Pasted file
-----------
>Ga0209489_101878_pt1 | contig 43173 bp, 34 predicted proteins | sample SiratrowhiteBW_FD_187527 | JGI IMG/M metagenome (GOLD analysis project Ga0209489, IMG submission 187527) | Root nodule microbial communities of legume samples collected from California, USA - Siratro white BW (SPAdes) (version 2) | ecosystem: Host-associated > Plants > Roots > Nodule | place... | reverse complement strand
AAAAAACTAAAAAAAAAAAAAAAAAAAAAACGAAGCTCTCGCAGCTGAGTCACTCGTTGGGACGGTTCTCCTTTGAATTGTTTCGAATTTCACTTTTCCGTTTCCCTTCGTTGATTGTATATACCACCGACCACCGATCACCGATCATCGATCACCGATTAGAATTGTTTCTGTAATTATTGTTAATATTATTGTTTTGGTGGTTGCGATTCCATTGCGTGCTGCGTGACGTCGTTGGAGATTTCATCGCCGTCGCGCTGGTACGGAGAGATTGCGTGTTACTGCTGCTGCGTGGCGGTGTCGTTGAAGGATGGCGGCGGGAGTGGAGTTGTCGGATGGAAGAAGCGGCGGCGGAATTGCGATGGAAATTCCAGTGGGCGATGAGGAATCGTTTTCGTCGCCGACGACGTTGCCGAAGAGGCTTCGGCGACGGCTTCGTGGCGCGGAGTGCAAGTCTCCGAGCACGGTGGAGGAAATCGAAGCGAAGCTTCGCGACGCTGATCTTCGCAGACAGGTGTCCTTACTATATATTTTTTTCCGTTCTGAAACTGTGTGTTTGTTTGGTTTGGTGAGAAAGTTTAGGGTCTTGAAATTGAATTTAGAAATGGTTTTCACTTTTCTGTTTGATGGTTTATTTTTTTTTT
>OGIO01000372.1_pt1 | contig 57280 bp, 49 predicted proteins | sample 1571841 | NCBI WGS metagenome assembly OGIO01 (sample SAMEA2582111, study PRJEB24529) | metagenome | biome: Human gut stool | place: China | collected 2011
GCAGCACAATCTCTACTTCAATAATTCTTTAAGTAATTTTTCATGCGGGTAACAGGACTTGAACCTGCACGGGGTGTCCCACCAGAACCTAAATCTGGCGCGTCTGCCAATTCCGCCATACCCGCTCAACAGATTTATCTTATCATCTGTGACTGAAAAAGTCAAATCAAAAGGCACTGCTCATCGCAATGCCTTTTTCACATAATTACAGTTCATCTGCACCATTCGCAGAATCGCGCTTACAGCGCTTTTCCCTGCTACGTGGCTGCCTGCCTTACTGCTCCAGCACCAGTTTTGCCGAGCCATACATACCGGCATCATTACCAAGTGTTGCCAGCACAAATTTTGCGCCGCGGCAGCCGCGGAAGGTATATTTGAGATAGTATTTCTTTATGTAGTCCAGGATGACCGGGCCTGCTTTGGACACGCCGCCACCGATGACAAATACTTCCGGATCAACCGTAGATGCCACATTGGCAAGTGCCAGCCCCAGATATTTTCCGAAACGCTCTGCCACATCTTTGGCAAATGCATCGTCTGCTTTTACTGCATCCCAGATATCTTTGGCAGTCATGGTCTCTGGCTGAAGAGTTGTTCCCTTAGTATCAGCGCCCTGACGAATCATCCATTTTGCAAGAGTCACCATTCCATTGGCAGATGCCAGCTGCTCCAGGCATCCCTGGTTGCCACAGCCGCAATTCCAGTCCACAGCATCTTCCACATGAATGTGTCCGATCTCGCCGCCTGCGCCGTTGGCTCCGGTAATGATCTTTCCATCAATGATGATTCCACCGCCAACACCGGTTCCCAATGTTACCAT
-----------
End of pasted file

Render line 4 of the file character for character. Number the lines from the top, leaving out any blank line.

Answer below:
GCAGCACAATCTCTACTTCAATAATTCTTTAAGTAATTTTTCATGCGGGTAACAGGACTTGAACCTGCACGGGGTGTCCCACCAGAACCTAAATCTGGCGCGTCTGCCAATTCCGCCATACCCGCTCAACAGATTTATCTTATCATCTGTGACTGAAAAAGTCAAATCAAAAGGCACTGCTCATCGCAATGCCTTTTTCACATAATTACAGTTCATCTGCACCATTCGCAGAATCGCGCTTACAGCGCTTTTCCCTGCTACGTGGCTGCCTGCCTTACTGCTCCAGCACCAGTTTTGCCGAGCCATACATACCGGCATCATTACCAAGTGTTGCCAGCACAAATTTTGCGCCGCGGCAGCCGCGGAAGGTATATTTGAGATAGTATTTCTTTATGTAGTCCAGGATGACCGGGCCTGCTTTGGACACGCCGCCACCGATGACAAATACTTCCGGATCAACCGTAGATGCCACATTGGCAAGTGCCAGCCCCAGATATTTTCCGAAACGCTCTGCCACATCTTTGGCAAATGCATCGTCTGCTTTTACTGCATCCCAGATATCTTTGGCAGTCATGGTCTCTGGCTGAAGAGTTGTTCCCTTAGTATCAGCGCCCTGACGAATCATCCATTTTGCAAGAGTCACCATTCCATTGGCAGATGCCAGCTGCTCCAGGCATCCCTGGTTGCCACAGCCGCAATTCCAGTCCACAGCATCTTCCACATGAATGTGTCCGATCTCGCCGCCTGCGCCGTTGGCTCCGGTAATGATCTTTCCATCAATGATGATTCCACCGCCAACACCGGTTCCCAATGTTACCAT